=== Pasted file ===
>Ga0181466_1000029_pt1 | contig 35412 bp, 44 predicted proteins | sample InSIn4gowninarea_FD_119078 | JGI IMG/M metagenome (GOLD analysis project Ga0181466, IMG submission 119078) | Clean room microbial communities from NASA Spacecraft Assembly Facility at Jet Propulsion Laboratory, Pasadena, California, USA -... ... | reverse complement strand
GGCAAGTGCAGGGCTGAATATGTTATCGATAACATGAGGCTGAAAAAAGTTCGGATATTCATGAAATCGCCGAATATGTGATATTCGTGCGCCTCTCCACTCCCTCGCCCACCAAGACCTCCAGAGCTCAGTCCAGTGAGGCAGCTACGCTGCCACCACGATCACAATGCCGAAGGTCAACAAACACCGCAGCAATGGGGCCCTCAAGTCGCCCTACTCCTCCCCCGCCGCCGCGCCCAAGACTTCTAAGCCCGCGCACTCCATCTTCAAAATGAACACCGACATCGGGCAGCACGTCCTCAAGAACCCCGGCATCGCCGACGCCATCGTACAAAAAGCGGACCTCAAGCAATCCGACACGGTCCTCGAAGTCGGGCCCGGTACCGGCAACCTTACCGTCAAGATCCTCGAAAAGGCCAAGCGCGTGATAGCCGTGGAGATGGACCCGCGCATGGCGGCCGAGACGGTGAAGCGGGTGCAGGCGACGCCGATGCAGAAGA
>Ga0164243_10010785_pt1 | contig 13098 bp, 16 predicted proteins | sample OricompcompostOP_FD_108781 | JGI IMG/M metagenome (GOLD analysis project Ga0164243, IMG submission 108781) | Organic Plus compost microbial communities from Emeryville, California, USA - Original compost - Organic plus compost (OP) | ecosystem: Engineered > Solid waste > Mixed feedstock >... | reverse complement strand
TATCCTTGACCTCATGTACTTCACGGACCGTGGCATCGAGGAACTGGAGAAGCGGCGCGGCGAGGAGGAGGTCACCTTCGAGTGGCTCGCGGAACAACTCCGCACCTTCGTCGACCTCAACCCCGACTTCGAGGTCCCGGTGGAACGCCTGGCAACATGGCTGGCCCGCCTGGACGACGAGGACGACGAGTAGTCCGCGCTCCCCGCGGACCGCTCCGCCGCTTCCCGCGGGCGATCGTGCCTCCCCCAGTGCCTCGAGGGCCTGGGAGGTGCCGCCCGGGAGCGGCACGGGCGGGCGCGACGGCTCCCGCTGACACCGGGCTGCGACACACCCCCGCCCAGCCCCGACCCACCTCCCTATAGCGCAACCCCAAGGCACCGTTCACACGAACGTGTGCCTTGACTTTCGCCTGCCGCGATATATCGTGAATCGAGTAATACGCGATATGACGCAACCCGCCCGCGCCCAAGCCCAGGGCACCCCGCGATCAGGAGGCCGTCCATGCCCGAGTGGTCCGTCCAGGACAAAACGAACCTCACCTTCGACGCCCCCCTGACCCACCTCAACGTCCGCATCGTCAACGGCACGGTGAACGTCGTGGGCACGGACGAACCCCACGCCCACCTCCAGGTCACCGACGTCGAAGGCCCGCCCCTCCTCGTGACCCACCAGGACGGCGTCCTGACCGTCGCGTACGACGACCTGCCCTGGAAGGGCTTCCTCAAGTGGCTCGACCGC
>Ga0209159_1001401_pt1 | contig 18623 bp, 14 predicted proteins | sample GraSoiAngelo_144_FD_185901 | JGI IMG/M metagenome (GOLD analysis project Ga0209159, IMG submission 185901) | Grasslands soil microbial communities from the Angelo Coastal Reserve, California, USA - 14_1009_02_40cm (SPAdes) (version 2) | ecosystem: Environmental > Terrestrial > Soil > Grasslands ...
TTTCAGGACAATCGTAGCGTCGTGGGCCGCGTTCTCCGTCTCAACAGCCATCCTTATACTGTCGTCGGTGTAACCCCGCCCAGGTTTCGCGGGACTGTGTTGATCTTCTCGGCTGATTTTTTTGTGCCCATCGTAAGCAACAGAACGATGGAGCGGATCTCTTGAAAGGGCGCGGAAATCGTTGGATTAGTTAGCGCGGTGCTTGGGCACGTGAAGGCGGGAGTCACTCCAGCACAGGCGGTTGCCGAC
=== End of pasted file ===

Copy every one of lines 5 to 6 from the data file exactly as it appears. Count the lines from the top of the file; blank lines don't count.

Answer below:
>Ga0209159_1001401_pt1 | contig 18623 bp, 14 predicted proteins | sample GraSoiAngelo_144_FD_185901 | JGI IMG/M metagenome (GOLD analysis project Ga0209159, IMG submission 185901) | Grasslands soil microbial communities from the Angelo Coastal Reserve, California, USA - 14_1009_02_40cm (SPAdes) (version 2) | ecosystem: Environmental > Terrestrial > Soil > Grasslands ...
TTTCAGGACAATCGTAGCGTCGTGGGCCGCGTTCTCCGTCTCAACAGCCATCCTTATACTGTCGTCGGTGTAACCCCGCCCAGGTTTCGCGGGACTGTGTTGATCTTCTCGGCTGATTTTTTTGTGCCCATCGTAAGCAACAGAACGATGGAGCGGATCTCTTGAAAGGGCGCGGAAATCGTTGGATTAGTTAGCGCGGTGCTTGGGCACGTGAAGGCGGGAGTCACTCCAGCACAGGCGGTTGCCGAC